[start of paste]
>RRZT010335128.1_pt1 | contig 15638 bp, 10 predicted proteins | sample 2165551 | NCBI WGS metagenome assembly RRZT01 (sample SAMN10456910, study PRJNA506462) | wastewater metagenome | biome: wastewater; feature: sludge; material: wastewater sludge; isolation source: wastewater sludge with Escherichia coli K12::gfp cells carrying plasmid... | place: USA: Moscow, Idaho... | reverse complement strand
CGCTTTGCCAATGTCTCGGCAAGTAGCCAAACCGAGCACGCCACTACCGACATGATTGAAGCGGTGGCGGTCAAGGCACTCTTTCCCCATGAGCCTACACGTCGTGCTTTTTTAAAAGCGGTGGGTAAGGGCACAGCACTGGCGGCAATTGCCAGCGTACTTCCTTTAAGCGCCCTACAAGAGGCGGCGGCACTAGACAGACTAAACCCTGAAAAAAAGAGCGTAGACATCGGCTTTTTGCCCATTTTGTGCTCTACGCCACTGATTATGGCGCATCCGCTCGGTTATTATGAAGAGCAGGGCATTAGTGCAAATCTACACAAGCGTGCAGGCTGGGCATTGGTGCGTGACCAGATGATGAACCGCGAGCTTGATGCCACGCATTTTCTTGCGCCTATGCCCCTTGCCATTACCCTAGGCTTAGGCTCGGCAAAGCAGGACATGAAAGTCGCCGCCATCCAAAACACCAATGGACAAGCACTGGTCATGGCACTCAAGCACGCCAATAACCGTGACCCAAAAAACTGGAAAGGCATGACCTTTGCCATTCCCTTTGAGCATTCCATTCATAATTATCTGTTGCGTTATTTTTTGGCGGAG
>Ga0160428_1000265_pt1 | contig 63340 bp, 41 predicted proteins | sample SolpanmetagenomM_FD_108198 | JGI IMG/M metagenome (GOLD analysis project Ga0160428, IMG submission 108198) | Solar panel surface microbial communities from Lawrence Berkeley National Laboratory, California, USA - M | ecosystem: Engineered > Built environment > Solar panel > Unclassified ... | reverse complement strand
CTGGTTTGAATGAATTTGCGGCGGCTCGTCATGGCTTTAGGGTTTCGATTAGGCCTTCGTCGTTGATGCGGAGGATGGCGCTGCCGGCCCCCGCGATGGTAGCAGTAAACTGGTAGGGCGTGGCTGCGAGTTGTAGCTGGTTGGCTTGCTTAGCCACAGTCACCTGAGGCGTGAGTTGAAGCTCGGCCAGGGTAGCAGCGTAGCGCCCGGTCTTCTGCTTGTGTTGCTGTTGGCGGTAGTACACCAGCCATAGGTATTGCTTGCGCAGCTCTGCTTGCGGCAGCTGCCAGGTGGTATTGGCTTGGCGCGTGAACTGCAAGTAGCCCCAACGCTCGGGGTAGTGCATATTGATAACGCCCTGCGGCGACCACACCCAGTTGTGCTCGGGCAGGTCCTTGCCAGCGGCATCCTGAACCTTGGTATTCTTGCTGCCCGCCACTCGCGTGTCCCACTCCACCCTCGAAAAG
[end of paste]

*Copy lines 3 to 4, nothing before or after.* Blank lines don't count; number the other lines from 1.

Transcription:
>Ga0160428_1000265_pt1 | contig 63340 bp, 41 predicted proteins | sample SolpanmetagenomM_FD_108198 | JGI IMG/M metagenome (GOLD analysis project Ga0160428, IMG submission 108198) | Solar panel surface microbial communities from Lawrence Berkeley National Laboratory, California, USA - M | ecosystem: Engineered > Built environment > Solar panel > Unclassified ... | reverse complement strand
CTGGTTTGAATGAATTTGCGGCGGCTCGTCATGGCTTTAGGGTTTCGATTAGGCCTTCGTCGTTGATGCGGAGGATGGCGCTGCCGGCCCCCGCGATGGTAGCAGTAAACTGGTAGGGCGTGGCTGCGAGTTGTAGCTGGTTGGCTTGCTTAGCCACAGTCACCTGAGGCGTGAGTTGAAGCTCGGCCAGGGTAGCAGCGTAGCGCCCGGTCTTCTGCTTGTGTTGCTGTTGGCGGTAGTACACCAGCCATAGGTATTGCTTGCGCAGCTCTGCTTGCGGCAGCTGCCAGGTGGTATTGGCTTGGCGCGTGAACTGCAAGTAGCCCCAACGCTCGGGGTAGTGCATATTGATAACGCCCTGCGGCGACCACACCCAGTTGTGCTCGGGCAGGTCCTTGCCAGCGGCATCCTGAACCTTGGTATTCTTGCTGCCCGCCACTCGCGTGTCCCACTCCACCCTCGAAAAG